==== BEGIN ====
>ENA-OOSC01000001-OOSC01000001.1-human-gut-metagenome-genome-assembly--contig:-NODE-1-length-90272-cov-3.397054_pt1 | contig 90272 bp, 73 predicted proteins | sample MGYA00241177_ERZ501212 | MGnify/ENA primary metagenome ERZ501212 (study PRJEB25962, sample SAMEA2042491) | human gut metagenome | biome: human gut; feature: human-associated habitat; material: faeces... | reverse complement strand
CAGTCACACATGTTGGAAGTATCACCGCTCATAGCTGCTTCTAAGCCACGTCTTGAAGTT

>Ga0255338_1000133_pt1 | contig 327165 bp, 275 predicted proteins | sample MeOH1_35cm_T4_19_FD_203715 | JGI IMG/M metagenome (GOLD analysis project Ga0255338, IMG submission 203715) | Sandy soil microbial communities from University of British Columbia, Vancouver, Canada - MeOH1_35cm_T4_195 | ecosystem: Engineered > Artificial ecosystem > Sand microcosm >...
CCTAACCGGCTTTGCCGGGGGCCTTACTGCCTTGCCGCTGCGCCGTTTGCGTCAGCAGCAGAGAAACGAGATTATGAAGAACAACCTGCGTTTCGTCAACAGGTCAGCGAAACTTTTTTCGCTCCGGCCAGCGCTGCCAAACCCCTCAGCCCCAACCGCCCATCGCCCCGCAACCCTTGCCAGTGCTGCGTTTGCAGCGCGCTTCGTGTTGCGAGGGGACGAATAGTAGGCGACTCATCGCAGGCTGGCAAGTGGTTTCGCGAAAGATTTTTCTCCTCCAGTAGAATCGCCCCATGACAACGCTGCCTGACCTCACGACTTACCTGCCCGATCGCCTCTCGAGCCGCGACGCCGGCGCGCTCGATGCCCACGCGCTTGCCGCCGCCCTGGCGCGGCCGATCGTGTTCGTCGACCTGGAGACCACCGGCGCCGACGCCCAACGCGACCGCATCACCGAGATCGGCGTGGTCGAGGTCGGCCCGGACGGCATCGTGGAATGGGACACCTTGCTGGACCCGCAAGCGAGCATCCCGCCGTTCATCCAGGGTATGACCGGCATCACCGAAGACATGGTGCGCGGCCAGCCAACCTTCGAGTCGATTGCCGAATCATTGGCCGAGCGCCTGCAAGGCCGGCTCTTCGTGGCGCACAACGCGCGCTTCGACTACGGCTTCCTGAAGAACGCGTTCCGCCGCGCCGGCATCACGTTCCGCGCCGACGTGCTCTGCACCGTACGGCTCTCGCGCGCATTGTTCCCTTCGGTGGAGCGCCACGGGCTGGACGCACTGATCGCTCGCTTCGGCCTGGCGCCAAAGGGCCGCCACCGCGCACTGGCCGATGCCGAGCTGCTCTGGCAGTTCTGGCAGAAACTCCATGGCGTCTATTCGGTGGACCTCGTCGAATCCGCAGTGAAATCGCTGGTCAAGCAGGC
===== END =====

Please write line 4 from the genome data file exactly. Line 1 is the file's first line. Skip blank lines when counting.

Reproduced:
CCTAACCGGCTTTGCCGGGGGCCTTACTGCCTTGCCGCTGCGCCGTTTGCGTCAGCAGCAGAGAAACGAGATTATGAAGAACAACCTGCGTTTCGTCAACAGGTCAGCGAAACTTTTTTCGCTCCGGCCAGCGCTGCCAAACCCCTCAGCCCCAACCGCCCATCGCCCCGCAACCCTTGCCAGTGCTGCGTTTGCAGCGCGCTTCGTGTTGCGAGGGGACGAATAGTAGGCGACTCATCGCAGGCTGGCAAGTGGTTTCGCGAAAGATTTTTCTCCTCCAGTAGAATCGCCCCATGACAACGCTGCCTGACCTCACGACTTACCTGCCCGATCGCCTCTCGAGCCGCGACGCCGGCGCGCTCGATGCCCACGCGCTTGCCGCCGCCCTGGCGCGGCCGATCGTGTTCGTCGACCTGGAGACCACCGGCGCCGACGCCCAACGCGACCGCATCACCGAGATCGGCGTGGTCGAGGTCGGCCCGGACGGCATCGTGGAATGGGACACCTTGCTGGACCCGCAAGCGAGCATCCCGCCGTTCATCCAGGGTATGACCGGCATCACCGAAGACATGGTGCGCGGCCAGCCAACCTTCGAGTCGATTGCCGAATCATTGGCCGAGCGCCTGCAAGGCCGGCTCTTCGTGGCGCACAACGCGCGCTTCGACTACGGCTTCCTGAAGAACGCGTTCCGCCGCGCCGGCATCACGTTCCGCGCCGACGTGCTCTGCACCGTACGGCTCTCGCGCGCATTGTTCCCTTCGGTGGAGCGCCACGGGCTGGACGCACTGATCGCTCGCTTCGGCCTGGCGCCAAAGGGCCGCCACCGCGCACTGGCCGATGCCGAGCTGCTCTGGCAGTTCTGGCAGAAACTCCATGGCGTCTATTCGGTGGACCTCGTCGAATCCGCAGTGAAATCGCTGGTCAAGCAGGC